Cladium mariscus

Cladium mariscus (L.) Pohl

Synonym: Cladium jamaicense

Common Names: Saw Grass

Family: Cyperaceae

Habit: Cladium mariscus grows as a clumping herb to 3 meters in height (typically 1.5 meters) that produces rhizomes.  The leaves are arranged alternately, parallel-veined, to 150 cm in length, and have sharp saw toothed margins.

The incomplete, imperfect and perfect, actinomorphic flowers are arranged in panicle.  The individual flowers are arranged in spikelets of which there are 2-6 grouped at the ends of the inflorescence branches.  The spikelets are subtended by 2-3 scales. The lower flowers in each spikelet are infertile.  There is no calyx or corolla. There are 2 stamens.  The ovary is superior with a single locule.  The fruit is a brown achene at maturity.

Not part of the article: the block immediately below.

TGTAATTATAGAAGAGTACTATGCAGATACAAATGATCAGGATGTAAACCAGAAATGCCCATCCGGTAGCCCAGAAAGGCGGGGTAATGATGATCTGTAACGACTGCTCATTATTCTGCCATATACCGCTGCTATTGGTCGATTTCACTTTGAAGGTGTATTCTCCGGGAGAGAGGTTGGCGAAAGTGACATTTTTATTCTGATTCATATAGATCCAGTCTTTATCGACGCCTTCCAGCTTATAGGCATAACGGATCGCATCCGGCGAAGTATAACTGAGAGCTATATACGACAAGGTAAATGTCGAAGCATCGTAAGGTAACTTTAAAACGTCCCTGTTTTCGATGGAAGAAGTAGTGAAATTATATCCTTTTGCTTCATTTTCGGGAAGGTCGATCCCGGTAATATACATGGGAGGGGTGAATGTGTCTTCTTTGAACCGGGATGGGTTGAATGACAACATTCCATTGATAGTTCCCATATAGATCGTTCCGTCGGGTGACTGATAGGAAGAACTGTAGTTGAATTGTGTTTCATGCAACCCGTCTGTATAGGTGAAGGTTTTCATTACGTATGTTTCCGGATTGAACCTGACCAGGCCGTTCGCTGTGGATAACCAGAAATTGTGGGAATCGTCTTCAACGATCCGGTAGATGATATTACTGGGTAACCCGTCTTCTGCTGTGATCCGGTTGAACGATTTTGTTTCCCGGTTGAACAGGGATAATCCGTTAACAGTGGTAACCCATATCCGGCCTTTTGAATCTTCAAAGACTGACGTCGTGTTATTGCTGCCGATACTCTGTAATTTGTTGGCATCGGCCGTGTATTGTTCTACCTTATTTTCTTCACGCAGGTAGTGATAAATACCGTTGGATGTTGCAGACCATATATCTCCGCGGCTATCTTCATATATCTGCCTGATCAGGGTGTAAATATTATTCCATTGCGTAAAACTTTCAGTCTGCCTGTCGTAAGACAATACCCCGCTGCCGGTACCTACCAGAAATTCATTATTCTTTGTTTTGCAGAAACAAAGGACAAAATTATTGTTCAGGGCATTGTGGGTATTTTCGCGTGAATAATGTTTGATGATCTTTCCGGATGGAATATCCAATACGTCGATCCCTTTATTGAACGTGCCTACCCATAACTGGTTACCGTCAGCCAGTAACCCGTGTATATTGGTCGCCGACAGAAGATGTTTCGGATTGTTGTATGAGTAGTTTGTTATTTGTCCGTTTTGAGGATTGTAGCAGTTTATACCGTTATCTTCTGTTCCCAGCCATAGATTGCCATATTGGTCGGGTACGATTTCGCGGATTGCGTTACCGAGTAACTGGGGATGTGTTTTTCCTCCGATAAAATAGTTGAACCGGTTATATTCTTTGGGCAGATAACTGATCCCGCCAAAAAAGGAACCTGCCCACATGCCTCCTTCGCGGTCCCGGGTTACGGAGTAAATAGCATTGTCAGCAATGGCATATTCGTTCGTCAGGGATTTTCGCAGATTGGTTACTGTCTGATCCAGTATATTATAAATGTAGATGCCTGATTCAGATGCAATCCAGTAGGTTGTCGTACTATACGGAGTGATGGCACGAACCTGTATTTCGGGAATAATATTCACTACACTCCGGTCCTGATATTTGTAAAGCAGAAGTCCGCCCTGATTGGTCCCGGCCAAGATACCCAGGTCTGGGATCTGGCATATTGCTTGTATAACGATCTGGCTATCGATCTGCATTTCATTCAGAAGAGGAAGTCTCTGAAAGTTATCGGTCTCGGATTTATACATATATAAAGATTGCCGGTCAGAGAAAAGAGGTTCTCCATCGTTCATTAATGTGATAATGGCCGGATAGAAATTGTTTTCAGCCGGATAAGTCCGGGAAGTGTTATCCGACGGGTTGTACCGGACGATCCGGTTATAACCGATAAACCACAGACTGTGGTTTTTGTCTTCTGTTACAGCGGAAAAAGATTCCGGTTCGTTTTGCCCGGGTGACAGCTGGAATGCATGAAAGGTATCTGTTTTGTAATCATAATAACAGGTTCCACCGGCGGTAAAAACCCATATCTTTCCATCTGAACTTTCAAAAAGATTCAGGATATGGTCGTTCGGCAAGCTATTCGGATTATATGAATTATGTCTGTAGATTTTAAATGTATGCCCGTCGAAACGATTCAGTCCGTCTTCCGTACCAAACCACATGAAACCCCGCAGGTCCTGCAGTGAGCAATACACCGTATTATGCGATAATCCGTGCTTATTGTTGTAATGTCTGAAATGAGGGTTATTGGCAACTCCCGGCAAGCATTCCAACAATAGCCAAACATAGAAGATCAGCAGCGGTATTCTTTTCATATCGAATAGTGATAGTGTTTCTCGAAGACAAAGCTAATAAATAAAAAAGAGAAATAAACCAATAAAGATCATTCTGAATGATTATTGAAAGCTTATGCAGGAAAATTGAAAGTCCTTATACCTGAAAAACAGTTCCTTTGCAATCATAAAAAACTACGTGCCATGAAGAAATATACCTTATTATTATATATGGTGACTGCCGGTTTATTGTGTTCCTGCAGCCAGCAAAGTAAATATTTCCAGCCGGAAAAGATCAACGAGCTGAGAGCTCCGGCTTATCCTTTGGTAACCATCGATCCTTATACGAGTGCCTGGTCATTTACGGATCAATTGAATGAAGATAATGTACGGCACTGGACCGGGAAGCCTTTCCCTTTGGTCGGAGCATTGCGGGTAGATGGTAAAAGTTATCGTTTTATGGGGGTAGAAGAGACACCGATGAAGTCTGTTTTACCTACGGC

Habitat: Cladium mariscus grows along the edges of fresh water wetlands, in Sabal palmetto Woodlands and in mangrove areas that are only slightly brackish.

Distribution: Cladium mariscus occurs on all island groupings in the Lucayan Archipelago as well as the southern United States, the entire Caribbean region and Mexico.

Medicinal/Cultural/Economic usage: Cladium mariscus is not known to be used medicinally in the Lucayan Archipelago.